After stopping by one of their recording sessions, A.J. Eaton and Crosby struck up a friendship, riffing on space exploration over lunch and listening to Pat Metheny together. The filmmaker hadn’t been a massive fan of Crosby’s music — familiar only with hits like “Our House” and “Southern Cross” — but was impressed by the “luscious, jazz-inspired” stuff he was producing in his third-act renaissance.
Eaton suggested shooting some footage of the creative process, just for posterity. Crosby agreed, not thinking the project would amount to much.
“But he asked me some intelligent stuff, so I extended it a little further,” Crosby recalled. “It felt like pay dirt. It felt good.”
Then, during a meeting at J.J. Abrams’ production company, Bad Robot, Eaton serendipitously crossed paths with Crowe. The “Almost Famous” director knew Crosby well, having interviewed him roughly a half dozen times over his career as a rock journalist.
In a 1977 cover story for Rolling Stone, Crowe became so enmeshed with what was then Crosby, Stills & Nash that he even became part of one of their arguments. Displeased with Crosby’s answers to some of Crowe’s questions, Nash left a group conversation and retreated to his room. Crosby and Crowe followed.
“Please,” Nash pleads, “don’t drive me out of my room. I came in here to escape you all.”
“Sorry,” Crosby says, “it’s his fault. He didn’t ask me my favorite questions — what I have to say to the 15-year-old girls of America, what kind of weird sex trips I’m into, where I buy my clothes, nothing.”
So when Crowe learned about Eaton’s project that day at Bad Robot, he was intrigued. At the time, he was busy making the Showtime series “Roadies” and turned down an initial offer to come aboard as a producer. But he agreed to do one interview with Crosby for the film to help out.
Crosby was thrilled by the prospect of reuniting with Crowe, whom he said he met when the writer was 17, “stuck a joint in his mouth and introduced him to some girls.” (“Actually, he stuck a joint in his own mouth, and introduced me to his girlfriends,” Crowe later clarifies.)
Eaton, who calls Crowe one of his “directing heroes,” was equally excited.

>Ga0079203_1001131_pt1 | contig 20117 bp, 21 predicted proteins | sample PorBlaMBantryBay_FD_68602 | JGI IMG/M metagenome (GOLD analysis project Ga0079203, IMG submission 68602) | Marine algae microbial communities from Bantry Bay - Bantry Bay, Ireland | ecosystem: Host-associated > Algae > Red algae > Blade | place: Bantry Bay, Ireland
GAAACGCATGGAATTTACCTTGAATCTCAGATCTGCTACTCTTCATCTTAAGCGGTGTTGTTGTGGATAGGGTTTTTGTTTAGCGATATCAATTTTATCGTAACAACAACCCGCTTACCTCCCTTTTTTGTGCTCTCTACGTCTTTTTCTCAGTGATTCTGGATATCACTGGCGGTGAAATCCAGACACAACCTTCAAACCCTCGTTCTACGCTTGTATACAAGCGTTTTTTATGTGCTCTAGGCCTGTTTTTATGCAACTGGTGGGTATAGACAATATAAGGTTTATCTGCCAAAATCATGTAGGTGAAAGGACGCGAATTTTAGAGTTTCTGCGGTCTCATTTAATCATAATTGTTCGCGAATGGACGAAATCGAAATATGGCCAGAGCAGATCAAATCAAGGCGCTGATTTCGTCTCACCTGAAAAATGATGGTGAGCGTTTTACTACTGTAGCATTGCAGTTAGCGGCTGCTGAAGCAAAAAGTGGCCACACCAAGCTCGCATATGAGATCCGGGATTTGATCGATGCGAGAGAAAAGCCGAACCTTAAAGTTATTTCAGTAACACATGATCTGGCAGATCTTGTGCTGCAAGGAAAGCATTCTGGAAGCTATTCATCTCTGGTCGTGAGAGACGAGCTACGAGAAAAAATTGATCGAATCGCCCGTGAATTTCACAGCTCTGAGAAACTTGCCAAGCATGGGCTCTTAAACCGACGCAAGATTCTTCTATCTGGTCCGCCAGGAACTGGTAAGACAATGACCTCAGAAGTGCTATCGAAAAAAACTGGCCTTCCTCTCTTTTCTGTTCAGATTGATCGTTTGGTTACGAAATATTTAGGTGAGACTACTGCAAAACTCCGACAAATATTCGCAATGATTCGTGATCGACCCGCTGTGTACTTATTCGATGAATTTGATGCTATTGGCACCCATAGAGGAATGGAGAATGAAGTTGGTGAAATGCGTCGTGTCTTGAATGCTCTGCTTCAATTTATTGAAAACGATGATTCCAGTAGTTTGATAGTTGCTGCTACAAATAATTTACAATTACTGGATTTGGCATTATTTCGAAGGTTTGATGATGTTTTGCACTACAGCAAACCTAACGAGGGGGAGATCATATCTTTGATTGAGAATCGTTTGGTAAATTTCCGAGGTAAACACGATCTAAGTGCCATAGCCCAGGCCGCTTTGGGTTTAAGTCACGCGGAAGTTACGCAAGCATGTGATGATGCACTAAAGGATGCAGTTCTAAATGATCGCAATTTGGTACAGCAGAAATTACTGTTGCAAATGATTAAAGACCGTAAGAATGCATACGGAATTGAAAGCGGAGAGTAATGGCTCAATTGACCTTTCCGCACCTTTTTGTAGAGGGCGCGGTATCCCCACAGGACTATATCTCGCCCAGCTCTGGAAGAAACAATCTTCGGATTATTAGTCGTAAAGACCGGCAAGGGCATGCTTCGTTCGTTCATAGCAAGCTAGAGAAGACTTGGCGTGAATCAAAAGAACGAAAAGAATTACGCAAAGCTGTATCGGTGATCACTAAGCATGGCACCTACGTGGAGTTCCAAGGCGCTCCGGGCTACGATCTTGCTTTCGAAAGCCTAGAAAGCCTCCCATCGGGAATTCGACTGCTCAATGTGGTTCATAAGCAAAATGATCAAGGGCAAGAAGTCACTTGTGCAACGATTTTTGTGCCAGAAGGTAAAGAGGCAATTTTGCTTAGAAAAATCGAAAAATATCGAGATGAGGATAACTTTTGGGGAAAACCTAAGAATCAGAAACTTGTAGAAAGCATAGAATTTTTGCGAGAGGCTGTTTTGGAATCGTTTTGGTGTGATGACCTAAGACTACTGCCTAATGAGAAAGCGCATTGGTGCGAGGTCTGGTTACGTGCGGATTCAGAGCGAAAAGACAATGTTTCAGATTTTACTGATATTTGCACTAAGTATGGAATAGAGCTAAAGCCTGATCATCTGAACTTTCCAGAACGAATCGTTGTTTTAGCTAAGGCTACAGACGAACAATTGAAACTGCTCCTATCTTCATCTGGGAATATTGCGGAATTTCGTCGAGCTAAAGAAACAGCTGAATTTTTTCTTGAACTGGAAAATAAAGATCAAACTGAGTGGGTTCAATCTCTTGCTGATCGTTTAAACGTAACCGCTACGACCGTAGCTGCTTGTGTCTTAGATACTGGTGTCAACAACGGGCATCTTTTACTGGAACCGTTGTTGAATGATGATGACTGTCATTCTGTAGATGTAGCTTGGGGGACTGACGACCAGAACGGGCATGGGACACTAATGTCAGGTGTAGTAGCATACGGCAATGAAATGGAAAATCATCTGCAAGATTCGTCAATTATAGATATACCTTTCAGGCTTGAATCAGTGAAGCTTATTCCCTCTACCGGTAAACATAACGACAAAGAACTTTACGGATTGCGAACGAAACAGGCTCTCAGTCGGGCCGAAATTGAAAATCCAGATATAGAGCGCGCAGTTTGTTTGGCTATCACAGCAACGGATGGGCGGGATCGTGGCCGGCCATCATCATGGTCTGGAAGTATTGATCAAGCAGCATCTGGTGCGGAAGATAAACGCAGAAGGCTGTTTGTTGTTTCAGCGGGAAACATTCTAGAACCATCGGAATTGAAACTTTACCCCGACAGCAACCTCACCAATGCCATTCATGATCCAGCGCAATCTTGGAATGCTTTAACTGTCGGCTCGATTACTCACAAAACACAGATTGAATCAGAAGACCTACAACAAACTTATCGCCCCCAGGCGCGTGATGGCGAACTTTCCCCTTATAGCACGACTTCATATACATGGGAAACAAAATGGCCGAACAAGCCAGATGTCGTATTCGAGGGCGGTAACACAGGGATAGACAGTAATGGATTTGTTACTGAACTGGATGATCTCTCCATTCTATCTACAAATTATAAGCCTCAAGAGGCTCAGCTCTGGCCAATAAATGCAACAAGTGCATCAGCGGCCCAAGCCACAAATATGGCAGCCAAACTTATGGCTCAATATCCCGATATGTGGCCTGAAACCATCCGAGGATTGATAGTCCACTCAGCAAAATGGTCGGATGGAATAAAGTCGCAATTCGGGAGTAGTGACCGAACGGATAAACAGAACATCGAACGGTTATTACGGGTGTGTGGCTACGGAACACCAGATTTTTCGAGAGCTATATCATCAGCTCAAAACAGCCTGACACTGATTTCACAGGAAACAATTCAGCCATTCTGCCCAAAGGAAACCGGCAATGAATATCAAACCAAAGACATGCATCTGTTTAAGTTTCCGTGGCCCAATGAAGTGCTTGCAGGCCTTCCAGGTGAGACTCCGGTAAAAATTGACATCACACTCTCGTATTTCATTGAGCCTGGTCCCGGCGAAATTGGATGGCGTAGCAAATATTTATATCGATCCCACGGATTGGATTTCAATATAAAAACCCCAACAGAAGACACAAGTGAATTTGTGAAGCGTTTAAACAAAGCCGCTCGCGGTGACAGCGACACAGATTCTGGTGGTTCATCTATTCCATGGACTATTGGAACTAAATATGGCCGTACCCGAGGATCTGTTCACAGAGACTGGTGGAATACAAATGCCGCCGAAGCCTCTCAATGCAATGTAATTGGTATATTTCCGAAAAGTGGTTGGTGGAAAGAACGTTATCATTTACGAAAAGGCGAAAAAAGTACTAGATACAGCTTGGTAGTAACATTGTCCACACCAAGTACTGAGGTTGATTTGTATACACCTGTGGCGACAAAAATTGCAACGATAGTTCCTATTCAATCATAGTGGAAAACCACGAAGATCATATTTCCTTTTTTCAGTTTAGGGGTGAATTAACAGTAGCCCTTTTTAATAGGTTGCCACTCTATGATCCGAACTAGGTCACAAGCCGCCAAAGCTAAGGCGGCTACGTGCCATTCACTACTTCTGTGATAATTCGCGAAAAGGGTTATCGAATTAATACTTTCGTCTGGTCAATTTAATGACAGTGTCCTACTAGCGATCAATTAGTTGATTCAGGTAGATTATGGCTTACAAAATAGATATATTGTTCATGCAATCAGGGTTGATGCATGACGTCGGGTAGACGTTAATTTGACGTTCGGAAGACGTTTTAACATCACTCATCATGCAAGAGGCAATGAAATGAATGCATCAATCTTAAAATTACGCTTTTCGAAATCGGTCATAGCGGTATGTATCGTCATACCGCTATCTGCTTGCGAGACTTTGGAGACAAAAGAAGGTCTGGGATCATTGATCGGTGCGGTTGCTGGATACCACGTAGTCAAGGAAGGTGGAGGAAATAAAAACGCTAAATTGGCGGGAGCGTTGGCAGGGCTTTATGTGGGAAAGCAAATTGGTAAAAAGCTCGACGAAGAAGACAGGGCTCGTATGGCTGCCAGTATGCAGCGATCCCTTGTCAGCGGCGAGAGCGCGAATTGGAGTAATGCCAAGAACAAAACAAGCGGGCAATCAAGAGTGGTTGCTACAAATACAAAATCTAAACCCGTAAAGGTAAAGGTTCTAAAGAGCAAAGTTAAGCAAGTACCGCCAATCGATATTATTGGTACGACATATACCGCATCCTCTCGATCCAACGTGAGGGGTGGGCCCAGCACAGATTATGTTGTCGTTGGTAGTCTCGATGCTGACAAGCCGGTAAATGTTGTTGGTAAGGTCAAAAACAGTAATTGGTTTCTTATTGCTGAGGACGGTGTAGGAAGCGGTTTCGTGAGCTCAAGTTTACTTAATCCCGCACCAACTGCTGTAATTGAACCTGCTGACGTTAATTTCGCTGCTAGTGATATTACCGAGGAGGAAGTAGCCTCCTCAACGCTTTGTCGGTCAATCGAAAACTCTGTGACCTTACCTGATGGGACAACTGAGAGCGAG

“He has a level of knowledge from his experience interviewing Crosby, and Crosby responds to him differently than he does me,” said the director.
“Crosby never threw a question out. He never dodged,” added Crowe. “It was like, here’s what a guy does when he’s really gonna go there and not waste your time talking about his life. No rock figure that has ever been present for so much has ever been so honest about what it was really like. That’s the kind of interview I want.”
The first sit-down between Crosby and Crowe went so well that they both agreed to another, and ultimately, the filmmaker changed his mind about producing the movie to help Eaton secure financing.
Though Crosby’s former Byrds collaborator Roger McGuinn is interviewed in the documentary, Eaton and Crowe made the conscious decision not to ask Young, Stills or Nash to participate. (Some of them, however, do voice harsh opinions of Crosby via archival footage.)
“Why do the cavalcade of talking heads?” Crowe asked. “We’ve seen it. And in fact, so many of those people that we could have talked to do four or five of these interviews for docs a day. So let’s let them rest. Let’s have him tell the story.”
Not that the shooting process was always joyful. While Crosby was happy to sit for reflective interviews, he was less interested in taking physical walks down memory lane. When the filmmakers suggested they take a trip to Laurel Canyon, where CSNY lived at the height of their fame, Crosby balked. During a visit to the Laurel Canyon Country Store, he was curt, trying to downplay the neighborhood’s importance in his life.
I’m a highly flawed human being, and I’ve made lots of mistakes. This wasn’t easy. It was very painful.
“It was just where we got the groceries,” he says in the film, walking around the store and looking at vintage pictures of local musicians on the wall. “The only people I knew were the Doors, and I didn’t like ’em. [Jim] Morrison. What a dork.”
“He was defiant,” Eaton said with a laugh. “But we needed to get out into the world to get a different type of response. When he walks up and looks at Joni Mitchell’s house for the first time, that’s gold, in my book.”
Upon reflection, Crosby admitted he was moved by looking at the home on Lookout Mountain where “Our House” was written. And while he’s sometimes depicted in “Crosby” as a “crusty old fart,” he’s OK with that.
“I’m a highly flawed human being, and I’ve made lots of mistakes,” he said. “This wasn’t easy. It was very painful. But you know, I did 14 years in AA. And if it teaches you anything, it teaches you that being honest works.
“These [filmmakers] weren’t interested in a shine job. I wasn’t either. I certainly wouldn’t call it merciless, but I would call it relentless. They asked me the hard [stuff]. Over and over again. Cameron asked me the hardest questions I’ve ever been asked.”
One of them was why, after everything, he doesn’t just show up on Young’s doorstep and make things right. He tells Crowe he doesn’t know where that doorstep is.
Of course, he could find out. But there’s something holding him back.
“Neil, you don’t just walk up on Neil. That’s not gonna work,” he said, showing a hint of that trademark defiance. “I’ve known him 40 years. That’s not how to do it.”
Perhaps his pride is getting in the way. Still, Crowe remains hopeful that the movie could serve as a healing bridge between Crosby and his old friends.
“He may not show up on Neil Young’s doorstep, but maybe a copy of this movie will show up on the doorstep, and that will be what he has to say,” said Crowe. “It’s another way of saying: ‘This is how I feel about you.’ ”